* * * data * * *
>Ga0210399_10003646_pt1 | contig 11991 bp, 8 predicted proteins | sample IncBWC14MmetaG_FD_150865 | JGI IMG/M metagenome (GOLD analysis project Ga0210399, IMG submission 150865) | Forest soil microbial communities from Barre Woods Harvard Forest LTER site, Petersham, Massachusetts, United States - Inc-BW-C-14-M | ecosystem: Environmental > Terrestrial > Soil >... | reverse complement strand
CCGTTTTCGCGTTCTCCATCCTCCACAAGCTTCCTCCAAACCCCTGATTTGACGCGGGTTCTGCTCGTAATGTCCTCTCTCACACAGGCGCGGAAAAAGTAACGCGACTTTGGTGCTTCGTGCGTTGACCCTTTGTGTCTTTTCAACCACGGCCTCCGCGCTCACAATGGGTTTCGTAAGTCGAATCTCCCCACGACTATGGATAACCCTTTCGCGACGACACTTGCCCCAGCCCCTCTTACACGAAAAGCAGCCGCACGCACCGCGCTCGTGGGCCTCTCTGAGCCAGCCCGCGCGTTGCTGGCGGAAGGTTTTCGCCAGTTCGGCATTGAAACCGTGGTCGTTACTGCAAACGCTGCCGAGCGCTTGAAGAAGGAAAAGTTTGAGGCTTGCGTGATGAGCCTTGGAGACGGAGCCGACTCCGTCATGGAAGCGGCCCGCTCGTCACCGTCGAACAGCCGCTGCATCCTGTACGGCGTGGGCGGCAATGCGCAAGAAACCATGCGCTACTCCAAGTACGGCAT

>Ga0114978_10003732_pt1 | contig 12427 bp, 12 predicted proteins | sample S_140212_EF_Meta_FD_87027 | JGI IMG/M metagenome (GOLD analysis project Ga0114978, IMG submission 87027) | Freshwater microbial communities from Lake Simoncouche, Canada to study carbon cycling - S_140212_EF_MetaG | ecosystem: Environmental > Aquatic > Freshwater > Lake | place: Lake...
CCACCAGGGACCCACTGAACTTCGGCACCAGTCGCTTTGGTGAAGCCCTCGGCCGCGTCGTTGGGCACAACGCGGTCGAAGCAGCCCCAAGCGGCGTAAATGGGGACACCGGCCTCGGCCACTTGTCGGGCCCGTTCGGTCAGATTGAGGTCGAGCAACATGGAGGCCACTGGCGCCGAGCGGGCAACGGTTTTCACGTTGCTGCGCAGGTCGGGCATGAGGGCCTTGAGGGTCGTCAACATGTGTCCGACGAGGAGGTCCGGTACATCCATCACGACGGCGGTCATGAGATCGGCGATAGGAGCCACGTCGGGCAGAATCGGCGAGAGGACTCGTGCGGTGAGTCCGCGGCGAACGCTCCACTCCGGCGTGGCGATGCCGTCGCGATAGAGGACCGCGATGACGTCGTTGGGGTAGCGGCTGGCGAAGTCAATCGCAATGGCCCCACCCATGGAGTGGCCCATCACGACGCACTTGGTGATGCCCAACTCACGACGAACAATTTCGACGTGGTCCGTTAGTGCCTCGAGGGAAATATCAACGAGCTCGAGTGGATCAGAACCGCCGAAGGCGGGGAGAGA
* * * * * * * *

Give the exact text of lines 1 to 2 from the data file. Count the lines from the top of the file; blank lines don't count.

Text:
>Ga0210399_10003646_pt1 | contig 11991 bp, 8 predicted proteins | sample IncBWC14MmetaG_FD_150865 | JGI IMG/M metagenome (GOLD analysis project Ga0210399, IMG submission 150865) | Forest soil microbial communities from Barre Woods Harvard Forest LTER site, Petersham, Massachusetts, United States - Inc-BW-C-14-M | ecosystem: Environmental > Terrestrial > Soil >... | reverse complement strand
CCGTTTTCGCGTTCTCCATCCTCCACAAGCTTCCTCCAAACCCCTGATTTGACGCGGGTTCTGCTCGTAATGTCCTCTCTCACACAGGCGCGGAAAAAGTAACGCGACTTTGGTGCTTCGTGCGTTGACCCTTTGTGTCTTTTCAACCACGGCCTCCGCGCTCACAATGGGTTTCGTAAGTCGAATCTCCCCACGACTATGGATAACCCTTTCGCGACGACACTTGCCCCAGCCCCTCTTACACGAAAAGCAGCCGCACGCACCGCGCTCGTGGGCCTCTCTGAGCCAGCCCGCGCGTTGCTGGCGGAAGGTTTTCGCCAGTTCGGCATTGAAACCGTGGTCGTTACTGCAAACGCTGCCGAGCGCTTGAAGAAGGAAAAGTTTGAGGCTTGCGTGATGAGCCTTGGAGACGGAGCCGACTCCGTCATGGAAGCGGCCCGCTCGTCACCGTCGAACAGCCGCTGCATCCTGTACGGCGTGGGCGGCAATGCGCAAGAAACCATGCGCTACTCCAAGTACGGCAT